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Whistle-blowers in South Africa are treated as pariahs in spite of their moral courage

Recent reports of the looting of relief funds meant for managing the COVID-19 pandemic have once again shone the spotlight on the abuse of power in South Africa. They beg the question as to how it can be prevented.

Data from the Gordon Institute of Business Science (GIBS) Ethics Barometer suggested that the country has a long way to go in dealing with ethical failures. Whereas 45% of respondents witnessed at least one of 18 types of misconduct – like bullying in the workplace or gender discrimination – over the past 24 months, less than a third reported it.

The most common reason for not reporting – 43% of respondents – was: “I fear I’ll be victimised”. Asked about the extent to which they agreed or disagreed with 68 statements about their organisation’s ethical status, respondents expressed less positively in response to the statement:

I feel free to speak out without fear of retaliation.

We followed up the findings with research undertaken by GIBS and Nottingham Business School to understand better ways to address the fear of speaking out. We interviewed whistle-blowers and people who had supported them. Our research identified shortfalls in regulatory and legislative support for whistle-blowers and societal indifference towards them. Nor is there enough support across the board, from employers to industry regulators and professional bodies.

Professor Michael Katz, a leading South African lawyer who played an instrumental role in the development of the Companies Act, has called for the cultivation of a “culture of dissent”. This would allow employees to challenge the abuse of power – a crucial step in preventing corruption and governance failures. But research on the experiences of whistle-blowers suggests that dissent is often not tolerated, and even actively disincentivised.

Understanding moral courage

Moral courage is typically seen as an undisputed virtue. But when exercised through whistle-blowing it is somehow not celebrated. In fact, whistle-blowers’ courage can make those around them uncomfortable. They are often treated as pariahs or troublemakers.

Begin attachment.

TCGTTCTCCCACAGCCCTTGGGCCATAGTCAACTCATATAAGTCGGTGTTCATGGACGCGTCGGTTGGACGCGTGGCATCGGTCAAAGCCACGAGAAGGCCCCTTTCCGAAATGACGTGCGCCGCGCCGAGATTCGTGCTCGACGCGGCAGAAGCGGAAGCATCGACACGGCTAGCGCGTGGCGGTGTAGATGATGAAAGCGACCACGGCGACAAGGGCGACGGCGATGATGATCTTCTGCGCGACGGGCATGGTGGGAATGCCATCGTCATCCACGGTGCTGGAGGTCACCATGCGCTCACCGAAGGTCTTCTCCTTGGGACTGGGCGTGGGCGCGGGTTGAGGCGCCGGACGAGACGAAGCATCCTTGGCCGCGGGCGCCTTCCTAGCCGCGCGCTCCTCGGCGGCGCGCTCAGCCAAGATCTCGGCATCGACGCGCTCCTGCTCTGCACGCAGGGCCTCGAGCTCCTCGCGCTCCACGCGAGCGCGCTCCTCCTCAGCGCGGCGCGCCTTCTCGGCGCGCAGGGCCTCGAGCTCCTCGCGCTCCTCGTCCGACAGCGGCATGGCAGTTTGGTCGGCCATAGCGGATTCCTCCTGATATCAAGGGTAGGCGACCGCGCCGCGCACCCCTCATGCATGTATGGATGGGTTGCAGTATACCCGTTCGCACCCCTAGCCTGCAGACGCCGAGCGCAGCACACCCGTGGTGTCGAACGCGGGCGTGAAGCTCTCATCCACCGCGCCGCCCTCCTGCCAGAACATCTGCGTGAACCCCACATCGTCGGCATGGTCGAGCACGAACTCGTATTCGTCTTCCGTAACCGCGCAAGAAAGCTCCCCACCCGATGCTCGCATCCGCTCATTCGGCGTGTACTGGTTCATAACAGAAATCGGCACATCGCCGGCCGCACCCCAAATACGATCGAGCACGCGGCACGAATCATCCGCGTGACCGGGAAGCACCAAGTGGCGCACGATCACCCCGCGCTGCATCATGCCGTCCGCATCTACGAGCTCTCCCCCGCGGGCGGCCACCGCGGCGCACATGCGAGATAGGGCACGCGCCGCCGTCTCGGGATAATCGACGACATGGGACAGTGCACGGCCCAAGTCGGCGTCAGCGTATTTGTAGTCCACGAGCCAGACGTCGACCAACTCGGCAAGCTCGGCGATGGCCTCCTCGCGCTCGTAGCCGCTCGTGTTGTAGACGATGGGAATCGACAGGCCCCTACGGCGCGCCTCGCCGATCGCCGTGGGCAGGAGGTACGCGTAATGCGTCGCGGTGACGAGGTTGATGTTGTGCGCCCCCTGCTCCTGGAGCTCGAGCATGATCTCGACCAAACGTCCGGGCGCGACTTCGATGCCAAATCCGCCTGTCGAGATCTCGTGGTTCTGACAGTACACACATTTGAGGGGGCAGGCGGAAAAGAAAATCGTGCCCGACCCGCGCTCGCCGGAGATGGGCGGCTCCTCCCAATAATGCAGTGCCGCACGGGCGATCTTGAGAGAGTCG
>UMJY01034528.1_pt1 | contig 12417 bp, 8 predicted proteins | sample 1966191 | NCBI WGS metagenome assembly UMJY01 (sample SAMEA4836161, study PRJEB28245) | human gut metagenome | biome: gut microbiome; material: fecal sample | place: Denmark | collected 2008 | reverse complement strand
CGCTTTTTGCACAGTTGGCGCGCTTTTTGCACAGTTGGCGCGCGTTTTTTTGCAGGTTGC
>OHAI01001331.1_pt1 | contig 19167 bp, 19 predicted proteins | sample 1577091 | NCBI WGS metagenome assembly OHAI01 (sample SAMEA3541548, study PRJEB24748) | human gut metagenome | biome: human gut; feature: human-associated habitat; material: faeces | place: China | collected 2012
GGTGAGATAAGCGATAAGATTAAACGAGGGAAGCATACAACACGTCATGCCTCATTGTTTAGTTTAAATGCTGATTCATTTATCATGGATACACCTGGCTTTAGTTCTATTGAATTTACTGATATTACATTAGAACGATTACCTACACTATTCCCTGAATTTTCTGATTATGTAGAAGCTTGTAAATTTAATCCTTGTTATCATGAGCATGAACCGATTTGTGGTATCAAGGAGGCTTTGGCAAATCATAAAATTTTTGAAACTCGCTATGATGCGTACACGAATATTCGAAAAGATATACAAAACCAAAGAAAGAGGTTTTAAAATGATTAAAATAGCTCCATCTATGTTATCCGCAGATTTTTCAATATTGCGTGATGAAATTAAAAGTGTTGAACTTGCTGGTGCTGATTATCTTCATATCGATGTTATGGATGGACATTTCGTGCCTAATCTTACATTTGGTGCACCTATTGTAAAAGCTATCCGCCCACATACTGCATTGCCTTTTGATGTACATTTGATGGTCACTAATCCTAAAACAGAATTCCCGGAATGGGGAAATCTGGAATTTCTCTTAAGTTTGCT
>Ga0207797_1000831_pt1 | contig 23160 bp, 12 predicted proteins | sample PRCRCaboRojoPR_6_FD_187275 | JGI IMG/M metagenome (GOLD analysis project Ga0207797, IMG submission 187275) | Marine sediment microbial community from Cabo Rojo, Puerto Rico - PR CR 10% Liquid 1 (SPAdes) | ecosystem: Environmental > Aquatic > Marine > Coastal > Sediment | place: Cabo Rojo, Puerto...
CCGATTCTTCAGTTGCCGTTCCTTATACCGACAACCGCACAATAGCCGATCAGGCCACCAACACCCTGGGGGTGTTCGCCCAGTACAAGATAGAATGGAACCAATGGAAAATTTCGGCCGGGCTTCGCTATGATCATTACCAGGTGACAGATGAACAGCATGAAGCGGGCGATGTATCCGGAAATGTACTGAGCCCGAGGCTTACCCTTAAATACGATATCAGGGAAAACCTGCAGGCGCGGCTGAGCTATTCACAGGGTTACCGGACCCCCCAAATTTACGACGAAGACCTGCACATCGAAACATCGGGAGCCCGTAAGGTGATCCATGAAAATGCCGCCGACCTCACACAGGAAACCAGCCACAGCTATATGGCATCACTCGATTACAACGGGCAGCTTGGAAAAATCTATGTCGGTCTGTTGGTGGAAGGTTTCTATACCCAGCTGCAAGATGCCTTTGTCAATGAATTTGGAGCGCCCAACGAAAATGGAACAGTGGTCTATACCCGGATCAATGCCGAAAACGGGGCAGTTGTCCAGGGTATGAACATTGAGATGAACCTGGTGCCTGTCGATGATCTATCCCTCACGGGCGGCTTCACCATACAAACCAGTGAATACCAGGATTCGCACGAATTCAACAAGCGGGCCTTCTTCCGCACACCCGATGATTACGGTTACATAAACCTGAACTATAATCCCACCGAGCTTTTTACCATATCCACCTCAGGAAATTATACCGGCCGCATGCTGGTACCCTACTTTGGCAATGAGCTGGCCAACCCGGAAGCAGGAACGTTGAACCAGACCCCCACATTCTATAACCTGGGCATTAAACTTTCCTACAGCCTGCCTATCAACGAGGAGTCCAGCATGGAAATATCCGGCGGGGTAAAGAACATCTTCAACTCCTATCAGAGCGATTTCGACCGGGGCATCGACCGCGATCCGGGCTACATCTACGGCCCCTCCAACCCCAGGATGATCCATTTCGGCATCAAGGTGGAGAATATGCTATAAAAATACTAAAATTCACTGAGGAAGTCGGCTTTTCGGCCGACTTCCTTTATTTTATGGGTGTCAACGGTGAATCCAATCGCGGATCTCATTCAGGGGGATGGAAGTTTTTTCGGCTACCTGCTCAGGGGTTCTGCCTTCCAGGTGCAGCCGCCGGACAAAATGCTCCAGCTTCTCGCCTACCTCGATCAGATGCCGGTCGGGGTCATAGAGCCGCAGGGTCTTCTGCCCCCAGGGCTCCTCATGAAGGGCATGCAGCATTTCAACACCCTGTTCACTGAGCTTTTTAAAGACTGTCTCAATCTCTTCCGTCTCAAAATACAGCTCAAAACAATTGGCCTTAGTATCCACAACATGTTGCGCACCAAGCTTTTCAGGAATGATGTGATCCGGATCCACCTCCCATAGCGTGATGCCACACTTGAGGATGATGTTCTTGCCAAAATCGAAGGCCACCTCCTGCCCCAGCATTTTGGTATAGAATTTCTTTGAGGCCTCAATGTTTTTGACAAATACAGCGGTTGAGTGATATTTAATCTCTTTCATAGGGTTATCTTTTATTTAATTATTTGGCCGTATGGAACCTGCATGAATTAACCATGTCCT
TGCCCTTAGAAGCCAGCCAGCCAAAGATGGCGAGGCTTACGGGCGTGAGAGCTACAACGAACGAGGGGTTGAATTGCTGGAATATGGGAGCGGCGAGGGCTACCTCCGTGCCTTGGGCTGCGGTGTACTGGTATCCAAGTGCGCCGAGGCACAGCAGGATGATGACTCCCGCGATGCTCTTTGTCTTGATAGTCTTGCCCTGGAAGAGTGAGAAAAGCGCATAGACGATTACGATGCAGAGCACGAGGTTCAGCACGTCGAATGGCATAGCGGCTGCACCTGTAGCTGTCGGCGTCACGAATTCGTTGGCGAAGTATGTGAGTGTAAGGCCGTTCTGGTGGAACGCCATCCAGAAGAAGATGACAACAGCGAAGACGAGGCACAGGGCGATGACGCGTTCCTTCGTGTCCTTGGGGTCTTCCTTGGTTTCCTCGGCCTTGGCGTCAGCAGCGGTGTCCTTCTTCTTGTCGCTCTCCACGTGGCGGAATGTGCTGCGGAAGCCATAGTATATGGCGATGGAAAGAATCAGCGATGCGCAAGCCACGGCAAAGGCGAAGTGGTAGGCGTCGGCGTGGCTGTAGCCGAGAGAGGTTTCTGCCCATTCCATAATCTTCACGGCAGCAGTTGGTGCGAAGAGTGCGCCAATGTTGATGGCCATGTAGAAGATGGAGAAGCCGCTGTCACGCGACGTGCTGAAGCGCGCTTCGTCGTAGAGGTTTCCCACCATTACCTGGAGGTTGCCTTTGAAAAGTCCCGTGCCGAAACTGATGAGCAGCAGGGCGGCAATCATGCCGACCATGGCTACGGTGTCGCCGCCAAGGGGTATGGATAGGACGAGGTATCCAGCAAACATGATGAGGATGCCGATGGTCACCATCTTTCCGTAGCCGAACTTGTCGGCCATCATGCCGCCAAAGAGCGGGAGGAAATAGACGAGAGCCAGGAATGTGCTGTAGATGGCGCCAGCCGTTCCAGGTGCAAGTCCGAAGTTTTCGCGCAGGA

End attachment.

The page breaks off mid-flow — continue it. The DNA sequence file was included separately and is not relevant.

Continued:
So what is moral courage? It’s often thought about as an extraordinary act, accomplished through the sheer power of will, based on a firm adherence to principle. There may indeed be such occurrences. However, our research suggests that moral courage is perhaps better understood as an embodied sense of that which cannot be tolerated. It is an inability to allow the intolerable to carry on.

For instance, in the case of Brian Currin, the human rights lawyer who was instrumental in facilitating the leaking of a trove of email correspondence showing the corrupt capture of South Africa by the Gupta family, known as the Gupta leaks, his moral courage has its roots at school. It’s source was his aversion to bullies - those in positions of authority who abused the trust and power invested in them.

A bleak picture

Some of the whistle-blowers we interviewed said they were subject to character assassinations within their organisations. This included false accusations of misconduct in a ploy to intimidate them or render them complicit in the wrongdoing they were speaking out against. Others were ostracised and isolated by work colleagues and even abandoned by friends.

In some cases, whistle-blowers said they lost their jobs and were unable to find work again. Some said that potential employers had expressed admiration of their moral courage, but had nevertheless been unwilling to employ them as they were perceived as a risk to the organisation. Some found themselves without the necessary legal protections or other forms of support. They also had to confront heavy financial burdens.

Our research suggests that South Africa’s Protected Disclosures Act enacted in 2000 and amended in 2017 falls short in protecting whistle-blowers.

Other factors were also at play. We found that there was insufficient awareness, education and enforcement of the Act. This is clear from the fact that organisations aren’t being held accountable for non-compliance. In addition, delayed and drawn-out processes of dealing with cases increased the vulnerability of the whistle-blower through high costs of legal representation and insufficient professional and financial support.

What needs to be done

There are no easy solutions, but based on our research and what is obtainable in other countries we would argue that a number of avenues could be pursued.

The first would be to revisit the Protected Disclosures Act and reconsider how it is implemented and used.

Second would be to increase support for whistle-blowers in South Africa. There are many things to consider here. One question for corporates, professionals and policymakers in South Africa to consider, is whether whistle-blower reward programmes ought to be actively pursued to encourage a culture in which people believe they can speak out.

One could consider offering non-monetary awards through formal recognition similar to the US, where the 30th of July is set aside to celebrate and recognise whistle-blowers. Another alternative may be to provide psychological support to help alleviate some of the non-financial burdens that whistle-blowers face.

Providing monetary rewardscould reduce some of the financial risks faced by whistle-blowers and help them rebuild their lives. But could monetary rewards erode the moral value of speaking up and encourage someone to make false claims to reap financial benefits? Experience from the US, suggests not.

Be it as it may, South Africa urgently needs to address the fundamental question: how should it encourage, protect and support the moral courage of those whose dissent protects the society against corruption and the abuse of power?

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